POWER BI EXERCISES▼
- PowerPivot data models (7)
- Pivot tables using PowerPivot (2)
- Using Excel tables (3)
- Using other data sources (1)
- Transforming data (Power Query) (7)
- Calculated columns (7)
- Measures (2)
- The CALCULATE function (15)
- More advanced DAX functions (5)
- Calendars (1)
- Date functions (10)
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- KPIs (5)
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PowerPivot | The CALCULATE function exercise | Use CALCULATE to show the value of sales for watery habitats
This exercise is provided to allow potential course delegates to choose the correct Wise Owl Microsoft training course, and may not be reproduced in whole or in part in any format without the prior written consent of Wise Owl.
You can learn how to do this exercise on the relevant Wise Owl classroom training course (sadly for the moment only in the UK).
- Go into SQL Server Management Studio;
- Open the SQL file you've just unzipped (you can press CTRL + O to do this); then
- Execute this script.
This will generate the database that you'll need to use in order to do this exercise (note that the database and script are only to be used for exercises published on this website, and may not be reused or distributed in any form without the prior written permission of Wise Owl).
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The aim of this exercise is to show the percentage of the values of sales for each region attributable to watery habitats. Read on!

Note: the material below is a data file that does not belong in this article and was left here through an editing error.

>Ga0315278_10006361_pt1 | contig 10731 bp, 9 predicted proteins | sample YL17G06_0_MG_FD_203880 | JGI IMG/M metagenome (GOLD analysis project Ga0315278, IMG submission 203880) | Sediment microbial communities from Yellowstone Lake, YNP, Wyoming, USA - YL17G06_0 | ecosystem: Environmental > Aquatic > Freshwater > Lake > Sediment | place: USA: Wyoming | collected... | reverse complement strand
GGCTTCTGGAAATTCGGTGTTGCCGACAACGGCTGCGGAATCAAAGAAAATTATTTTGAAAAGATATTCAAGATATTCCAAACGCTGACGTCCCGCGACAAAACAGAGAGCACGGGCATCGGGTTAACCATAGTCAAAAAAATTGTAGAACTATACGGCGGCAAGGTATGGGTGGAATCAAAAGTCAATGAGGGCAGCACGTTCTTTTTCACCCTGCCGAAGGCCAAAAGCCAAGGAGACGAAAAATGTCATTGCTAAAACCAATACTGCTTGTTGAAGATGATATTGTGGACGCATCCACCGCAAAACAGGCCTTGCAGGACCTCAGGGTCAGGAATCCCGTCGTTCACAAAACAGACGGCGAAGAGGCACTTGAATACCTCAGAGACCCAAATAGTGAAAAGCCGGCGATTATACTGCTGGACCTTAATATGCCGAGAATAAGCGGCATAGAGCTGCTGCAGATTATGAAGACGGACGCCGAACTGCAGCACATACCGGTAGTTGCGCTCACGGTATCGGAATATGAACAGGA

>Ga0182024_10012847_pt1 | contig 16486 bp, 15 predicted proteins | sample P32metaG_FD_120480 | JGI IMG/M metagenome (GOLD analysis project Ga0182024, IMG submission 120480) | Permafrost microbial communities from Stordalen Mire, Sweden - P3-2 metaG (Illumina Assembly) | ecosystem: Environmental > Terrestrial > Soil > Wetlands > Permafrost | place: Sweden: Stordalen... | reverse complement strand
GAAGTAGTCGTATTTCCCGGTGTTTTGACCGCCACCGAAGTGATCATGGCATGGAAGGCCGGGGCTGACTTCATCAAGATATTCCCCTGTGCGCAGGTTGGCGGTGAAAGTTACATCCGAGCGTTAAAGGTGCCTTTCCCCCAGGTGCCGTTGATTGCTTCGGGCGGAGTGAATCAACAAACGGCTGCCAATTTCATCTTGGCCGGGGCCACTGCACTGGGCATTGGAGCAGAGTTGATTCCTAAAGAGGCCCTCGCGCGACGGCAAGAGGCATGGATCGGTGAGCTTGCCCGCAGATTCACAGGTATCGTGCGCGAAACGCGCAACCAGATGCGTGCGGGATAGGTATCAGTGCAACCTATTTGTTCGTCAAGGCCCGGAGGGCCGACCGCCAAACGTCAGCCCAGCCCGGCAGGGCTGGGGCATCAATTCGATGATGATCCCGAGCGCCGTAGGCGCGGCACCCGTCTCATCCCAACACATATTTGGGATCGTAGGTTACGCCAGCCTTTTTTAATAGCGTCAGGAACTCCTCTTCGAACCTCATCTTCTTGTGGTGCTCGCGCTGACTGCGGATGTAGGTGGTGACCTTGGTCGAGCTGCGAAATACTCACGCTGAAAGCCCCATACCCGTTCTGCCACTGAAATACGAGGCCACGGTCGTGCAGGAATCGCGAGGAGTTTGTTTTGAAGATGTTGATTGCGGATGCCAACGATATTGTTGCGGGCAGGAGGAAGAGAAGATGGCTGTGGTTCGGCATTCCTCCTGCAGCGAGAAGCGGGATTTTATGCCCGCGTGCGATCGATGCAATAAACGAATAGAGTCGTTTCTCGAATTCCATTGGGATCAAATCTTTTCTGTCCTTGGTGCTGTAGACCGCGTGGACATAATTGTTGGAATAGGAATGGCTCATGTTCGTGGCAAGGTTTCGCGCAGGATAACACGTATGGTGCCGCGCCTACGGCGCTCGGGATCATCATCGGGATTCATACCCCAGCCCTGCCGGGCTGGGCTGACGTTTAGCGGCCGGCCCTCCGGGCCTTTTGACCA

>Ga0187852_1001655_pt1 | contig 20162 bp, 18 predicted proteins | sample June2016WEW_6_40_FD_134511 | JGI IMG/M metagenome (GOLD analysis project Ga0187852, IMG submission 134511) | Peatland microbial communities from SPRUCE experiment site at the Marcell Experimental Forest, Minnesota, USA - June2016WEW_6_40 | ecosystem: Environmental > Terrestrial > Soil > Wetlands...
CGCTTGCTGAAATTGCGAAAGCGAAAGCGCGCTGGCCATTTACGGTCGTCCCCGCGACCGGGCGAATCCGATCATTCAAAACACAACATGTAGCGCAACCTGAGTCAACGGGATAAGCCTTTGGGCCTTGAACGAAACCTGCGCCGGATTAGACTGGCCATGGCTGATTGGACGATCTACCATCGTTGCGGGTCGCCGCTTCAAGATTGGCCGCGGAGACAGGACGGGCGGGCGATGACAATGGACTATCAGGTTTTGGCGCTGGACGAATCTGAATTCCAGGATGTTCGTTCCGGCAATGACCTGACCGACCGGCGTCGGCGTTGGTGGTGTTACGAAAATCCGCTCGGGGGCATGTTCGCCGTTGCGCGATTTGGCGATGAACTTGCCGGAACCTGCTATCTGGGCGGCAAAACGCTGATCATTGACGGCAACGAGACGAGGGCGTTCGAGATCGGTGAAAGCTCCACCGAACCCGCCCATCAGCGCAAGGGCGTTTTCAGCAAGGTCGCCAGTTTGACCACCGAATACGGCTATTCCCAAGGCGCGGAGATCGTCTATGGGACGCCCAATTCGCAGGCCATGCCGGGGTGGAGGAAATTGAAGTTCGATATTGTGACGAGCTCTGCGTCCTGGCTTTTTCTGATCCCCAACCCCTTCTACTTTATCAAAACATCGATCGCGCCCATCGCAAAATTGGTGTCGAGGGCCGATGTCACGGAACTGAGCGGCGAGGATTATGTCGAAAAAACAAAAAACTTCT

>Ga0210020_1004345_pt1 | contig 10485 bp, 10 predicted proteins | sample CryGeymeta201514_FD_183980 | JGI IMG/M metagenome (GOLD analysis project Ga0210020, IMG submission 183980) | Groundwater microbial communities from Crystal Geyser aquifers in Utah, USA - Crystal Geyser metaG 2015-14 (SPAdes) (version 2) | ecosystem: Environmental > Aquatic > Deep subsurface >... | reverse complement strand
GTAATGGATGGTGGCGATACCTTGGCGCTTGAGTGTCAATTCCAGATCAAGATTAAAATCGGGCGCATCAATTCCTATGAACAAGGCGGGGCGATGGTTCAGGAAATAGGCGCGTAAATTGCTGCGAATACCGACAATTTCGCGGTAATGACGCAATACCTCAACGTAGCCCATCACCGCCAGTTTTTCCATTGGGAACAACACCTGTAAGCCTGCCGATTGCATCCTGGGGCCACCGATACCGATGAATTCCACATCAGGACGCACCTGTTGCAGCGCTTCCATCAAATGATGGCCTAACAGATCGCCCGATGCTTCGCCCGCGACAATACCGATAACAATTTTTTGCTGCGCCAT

First import the following tables into a PowerPivot data model in a new workbook:
The tables that you'll need to import for this exercise.
In the Purchase table, create a measure to calculate the total value of sales for habitats with id numbers 3 and 4 (corresponding to fresh and salt water respectively).
You'll need to use the CALCULATE function, the SUMX function to sum (price * quantity) and the double pipe characters ( || ) to denote "or".
Use this measure to show total watery sales by shopping centre type:
You should format your numbers to look nice!
Now create another (similar) measure called Vegetation, showing the total value of sales for vegetative habitats (id numbers 1 and 2, for grasslands and forest respectively).
Use this to create and show a third measure called Water-to-veg ratio, to get this pivot table:
Factory outlets have the smallest ratio (surely a fact worth shouting about).
Save your workbook as What about the desert, then close it down.